Parenting and home schooling

Homeschooling: Teaching your kids to appreciate their Filipino heritage (Homeschool conference 2014 Part 2)

This is part 2 of my series of blogs on the recently concluded Home school conference 2014.

If you have not read the first part wherein I shared about the roles of fathers in home schooling their children as I have picked up from the conference, click here.

IMG_3215This blog will focus on what I thought was one of the most important topics taken up that day: Introducing Filipino Arts, Heritage and Culture in your home school.

The speaker was Jen Bellosillo who coaches home schooling families enrolled at CFA or Catholic Filipino Academy. Β Jen has been home schooling her three kids for six years and at the time of the conference, was due to go into labor with her fourth child any minute.

IMG_3217I think that it’s an important topic because there are now so many home schooling children having difficulty, not only in learning the Filipino language, but also in connecting to our heritage and culture.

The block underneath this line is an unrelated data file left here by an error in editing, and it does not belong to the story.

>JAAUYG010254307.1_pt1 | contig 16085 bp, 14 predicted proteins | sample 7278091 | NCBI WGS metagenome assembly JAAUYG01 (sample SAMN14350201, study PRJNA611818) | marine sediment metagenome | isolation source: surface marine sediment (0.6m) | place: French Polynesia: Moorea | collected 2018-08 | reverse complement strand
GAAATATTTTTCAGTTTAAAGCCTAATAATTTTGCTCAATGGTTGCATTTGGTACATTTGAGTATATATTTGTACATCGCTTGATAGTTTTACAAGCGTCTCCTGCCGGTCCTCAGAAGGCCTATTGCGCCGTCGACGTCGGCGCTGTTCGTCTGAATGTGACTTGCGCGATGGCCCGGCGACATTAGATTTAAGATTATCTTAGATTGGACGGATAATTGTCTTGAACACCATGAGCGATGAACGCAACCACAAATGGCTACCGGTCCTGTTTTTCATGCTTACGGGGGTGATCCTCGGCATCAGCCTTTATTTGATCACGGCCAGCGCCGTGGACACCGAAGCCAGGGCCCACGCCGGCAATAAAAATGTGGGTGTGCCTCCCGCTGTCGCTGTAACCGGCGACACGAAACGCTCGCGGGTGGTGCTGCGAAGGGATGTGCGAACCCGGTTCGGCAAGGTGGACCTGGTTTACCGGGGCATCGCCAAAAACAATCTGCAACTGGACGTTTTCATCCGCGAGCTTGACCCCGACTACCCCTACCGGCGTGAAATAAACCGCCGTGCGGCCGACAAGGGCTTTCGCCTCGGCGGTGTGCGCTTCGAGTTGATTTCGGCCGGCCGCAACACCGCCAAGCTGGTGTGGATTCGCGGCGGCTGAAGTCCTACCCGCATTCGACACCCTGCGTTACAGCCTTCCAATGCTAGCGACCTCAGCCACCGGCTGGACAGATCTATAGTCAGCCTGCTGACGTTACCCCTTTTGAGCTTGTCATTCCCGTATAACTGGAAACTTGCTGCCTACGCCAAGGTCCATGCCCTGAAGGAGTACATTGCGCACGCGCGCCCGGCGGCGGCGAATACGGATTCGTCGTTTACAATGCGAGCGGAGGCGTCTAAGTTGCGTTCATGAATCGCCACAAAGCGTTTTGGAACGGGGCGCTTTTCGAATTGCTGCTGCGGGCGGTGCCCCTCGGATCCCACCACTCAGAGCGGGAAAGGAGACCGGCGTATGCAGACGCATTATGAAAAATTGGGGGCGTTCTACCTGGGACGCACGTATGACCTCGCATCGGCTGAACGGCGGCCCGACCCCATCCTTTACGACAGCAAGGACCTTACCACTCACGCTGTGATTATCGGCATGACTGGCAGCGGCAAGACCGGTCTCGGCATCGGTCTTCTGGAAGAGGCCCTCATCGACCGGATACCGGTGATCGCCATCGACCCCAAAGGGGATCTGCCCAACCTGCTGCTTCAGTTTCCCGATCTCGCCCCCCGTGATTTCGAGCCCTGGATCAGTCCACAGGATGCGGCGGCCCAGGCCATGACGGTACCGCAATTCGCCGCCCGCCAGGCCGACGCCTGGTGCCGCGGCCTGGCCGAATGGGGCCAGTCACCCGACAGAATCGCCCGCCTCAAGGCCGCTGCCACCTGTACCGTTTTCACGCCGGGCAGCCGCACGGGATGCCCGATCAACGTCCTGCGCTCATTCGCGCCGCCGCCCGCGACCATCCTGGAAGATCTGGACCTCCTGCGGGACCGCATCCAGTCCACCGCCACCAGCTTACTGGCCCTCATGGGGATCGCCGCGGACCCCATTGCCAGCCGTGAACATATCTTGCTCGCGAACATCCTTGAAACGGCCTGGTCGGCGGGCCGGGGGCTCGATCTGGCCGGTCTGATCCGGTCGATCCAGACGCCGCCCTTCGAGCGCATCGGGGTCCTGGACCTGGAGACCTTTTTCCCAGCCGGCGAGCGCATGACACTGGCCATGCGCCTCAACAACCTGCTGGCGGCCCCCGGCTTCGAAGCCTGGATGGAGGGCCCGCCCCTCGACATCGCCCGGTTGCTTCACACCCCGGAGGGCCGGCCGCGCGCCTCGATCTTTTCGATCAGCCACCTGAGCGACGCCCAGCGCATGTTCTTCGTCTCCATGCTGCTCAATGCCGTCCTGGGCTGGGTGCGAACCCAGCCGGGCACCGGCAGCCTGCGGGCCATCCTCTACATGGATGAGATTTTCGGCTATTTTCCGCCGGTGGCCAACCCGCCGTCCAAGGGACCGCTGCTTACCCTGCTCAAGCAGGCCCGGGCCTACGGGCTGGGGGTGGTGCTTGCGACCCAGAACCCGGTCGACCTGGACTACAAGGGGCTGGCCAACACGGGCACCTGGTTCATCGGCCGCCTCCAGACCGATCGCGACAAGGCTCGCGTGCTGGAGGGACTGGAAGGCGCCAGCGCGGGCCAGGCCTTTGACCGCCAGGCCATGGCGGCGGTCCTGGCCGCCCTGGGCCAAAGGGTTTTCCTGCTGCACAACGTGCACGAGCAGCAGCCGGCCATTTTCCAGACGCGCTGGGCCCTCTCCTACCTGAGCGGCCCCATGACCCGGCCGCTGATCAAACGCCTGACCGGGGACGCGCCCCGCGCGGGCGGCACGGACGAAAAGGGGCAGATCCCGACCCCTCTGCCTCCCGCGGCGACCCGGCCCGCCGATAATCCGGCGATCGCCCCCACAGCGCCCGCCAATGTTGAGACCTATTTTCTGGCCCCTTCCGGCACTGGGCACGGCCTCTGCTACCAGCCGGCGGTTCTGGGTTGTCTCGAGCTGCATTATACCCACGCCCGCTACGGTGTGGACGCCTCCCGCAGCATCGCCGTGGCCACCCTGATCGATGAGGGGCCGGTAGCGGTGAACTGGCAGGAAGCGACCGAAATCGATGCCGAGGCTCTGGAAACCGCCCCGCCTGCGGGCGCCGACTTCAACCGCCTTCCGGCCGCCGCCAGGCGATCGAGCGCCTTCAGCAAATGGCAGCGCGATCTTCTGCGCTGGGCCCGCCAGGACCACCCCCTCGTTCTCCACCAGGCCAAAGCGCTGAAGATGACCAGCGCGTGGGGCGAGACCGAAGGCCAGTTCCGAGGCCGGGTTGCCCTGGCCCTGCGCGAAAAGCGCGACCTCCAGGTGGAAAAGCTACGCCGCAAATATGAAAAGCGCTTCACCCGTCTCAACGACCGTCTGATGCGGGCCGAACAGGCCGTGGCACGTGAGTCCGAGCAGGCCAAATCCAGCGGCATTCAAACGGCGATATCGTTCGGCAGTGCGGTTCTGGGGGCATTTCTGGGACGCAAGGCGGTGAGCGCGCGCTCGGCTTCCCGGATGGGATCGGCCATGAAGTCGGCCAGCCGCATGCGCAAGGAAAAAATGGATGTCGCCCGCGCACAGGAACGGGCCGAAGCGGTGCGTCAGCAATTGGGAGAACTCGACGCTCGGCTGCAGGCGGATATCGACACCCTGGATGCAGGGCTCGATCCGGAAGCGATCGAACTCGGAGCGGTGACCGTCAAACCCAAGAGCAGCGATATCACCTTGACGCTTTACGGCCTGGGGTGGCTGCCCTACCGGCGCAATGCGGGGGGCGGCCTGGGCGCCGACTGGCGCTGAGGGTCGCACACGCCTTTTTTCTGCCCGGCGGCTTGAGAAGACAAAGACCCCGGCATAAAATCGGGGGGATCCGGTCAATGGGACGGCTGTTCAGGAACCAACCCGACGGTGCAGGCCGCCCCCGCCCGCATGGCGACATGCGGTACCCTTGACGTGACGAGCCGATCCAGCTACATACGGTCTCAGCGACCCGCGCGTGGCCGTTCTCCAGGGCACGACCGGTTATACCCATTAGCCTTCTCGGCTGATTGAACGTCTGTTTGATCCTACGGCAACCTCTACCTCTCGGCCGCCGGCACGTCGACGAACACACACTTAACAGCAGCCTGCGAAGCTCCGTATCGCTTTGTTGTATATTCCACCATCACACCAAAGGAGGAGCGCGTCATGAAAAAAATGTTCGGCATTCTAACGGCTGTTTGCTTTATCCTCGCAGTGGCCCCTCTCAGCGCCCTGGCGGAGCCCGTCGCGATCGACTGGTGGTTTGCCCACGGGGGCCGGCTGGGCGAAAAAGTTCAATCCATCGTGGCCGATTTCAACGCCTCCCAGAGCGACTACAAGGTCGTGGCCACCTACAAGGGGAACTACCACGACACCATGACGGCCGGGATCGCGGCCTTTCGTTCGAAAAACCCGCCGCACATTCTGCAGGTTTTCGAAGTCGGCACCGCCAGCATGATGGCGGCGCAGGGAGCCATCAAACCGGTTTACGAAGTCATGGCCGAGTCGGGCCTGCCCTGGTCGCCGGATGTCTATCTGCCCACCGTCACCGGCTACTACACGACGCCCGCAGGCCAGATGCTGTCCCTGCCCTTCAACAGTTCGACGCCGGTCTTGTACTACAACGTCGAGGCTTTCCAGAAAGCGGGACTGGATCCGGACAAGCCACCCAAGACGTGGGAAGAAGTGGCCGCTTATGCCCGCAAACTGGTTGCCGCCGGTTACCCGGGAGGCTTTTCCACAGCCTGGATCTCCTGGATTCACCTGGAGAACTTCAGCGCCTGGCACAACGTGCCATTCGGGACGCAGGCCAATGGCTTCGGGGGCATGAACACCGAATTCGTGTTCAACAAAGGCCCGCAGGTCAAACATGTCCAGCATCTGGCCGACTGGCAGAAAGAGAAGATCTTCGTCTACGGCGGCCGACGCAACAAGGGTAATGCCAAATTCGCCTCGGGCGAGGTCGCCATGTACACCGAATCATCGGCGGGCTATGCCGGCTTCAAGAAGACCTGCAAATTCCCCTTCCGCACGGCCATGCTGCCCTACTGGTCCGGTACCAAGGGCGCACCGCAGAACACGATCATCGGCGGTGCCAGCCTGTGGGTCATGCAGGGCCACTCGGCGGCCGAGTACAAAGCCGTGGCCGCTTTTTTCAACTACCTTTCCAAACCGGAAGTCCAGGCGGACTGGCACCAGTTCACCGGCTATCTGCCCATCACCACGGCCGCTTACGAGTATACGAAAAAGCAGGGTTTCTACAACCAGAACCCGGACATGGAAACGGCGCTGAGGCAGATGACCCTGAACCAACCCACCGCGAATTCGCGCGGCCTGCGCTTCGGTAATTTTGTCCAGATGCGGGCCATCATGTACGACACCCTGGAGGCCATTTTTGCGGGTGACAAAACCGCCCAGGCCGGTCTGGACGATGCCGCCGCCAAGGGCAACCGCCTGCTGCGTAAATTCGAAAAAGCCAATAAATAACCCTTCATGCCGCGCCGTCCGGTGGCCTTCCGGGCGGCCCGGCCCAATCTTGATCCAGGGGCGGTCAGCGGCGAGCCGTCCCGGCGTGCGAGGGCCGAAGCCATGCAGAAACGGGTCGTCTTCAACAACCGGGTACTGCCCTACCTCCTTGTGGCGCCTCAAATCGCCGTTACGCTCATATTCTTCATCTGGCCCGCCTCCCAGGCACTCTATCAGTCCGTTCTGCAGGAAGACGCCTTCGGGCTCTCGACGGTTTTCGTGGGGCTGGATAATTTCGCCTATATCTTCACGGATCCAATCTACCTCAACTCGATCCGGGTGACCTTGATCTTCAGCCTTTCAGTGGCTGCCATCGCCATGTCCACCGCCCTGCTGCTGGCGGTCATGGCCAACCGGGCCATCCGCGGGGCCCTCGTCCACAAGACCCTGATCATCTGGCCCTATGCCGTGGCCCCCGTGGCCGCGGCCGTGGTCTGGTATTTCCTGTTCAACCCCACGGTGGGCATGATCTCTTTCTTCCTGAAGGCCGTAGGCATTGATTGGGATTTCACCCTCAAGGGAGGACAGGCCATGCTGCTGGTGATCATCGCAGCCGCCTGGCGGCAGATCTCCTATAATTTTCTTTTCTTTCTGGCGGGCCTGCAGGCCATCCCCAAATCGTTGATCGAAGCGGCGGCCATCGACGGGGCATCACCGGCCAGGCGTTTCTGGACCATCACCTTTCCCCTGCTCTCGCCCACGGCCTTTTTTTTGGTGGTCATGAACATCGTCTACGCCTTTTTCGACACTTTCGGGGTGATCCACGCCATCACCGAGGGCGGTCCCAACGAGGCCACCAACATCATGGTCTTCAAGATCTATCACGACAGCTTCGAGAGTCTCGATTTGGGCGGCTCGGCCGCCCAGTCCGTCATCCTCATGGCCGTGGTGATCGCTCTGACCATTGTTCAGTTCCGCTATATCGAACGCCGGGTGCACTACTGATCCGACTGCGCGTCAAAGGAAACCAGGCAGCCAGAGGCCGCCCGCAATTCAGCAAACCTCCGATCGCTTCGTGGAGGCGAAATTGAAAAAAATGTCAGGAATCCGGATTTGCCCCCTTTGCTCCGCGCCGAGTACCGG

I thought that it was awesome that the organisers thought about including this, as many families, ours included, need help in this area.

Demonstrating techniques

Instead of launching into a boring lecture of 1, 2, 3s, Jen Bellosillo demonstrated the techniques that we can use to teach our kids.

IMG_3218Strumming her guitar, she led a class of eager, wide-eyed parents in singing many different Filipino songs.

By the time we were singing “Tong Tong Tong Tong Pakitong kitong” in different syllables, we were all cracked up!

Games and costumes

Posted with the permission of MRLightworkz Photography
Posted with the permission of MRLightworkz Photography

Jen also re-introduced us (I’m saying ‘re-introduce’ because in my case, they were taught to me in my childhood) to a Filipino relay game that challenges participants to remember the lyrics to the Filipino folk song, “Magtanim ay di biro” (Planting rice is never fun). The main objective of this game is to be able to identify the vegetables included in the song.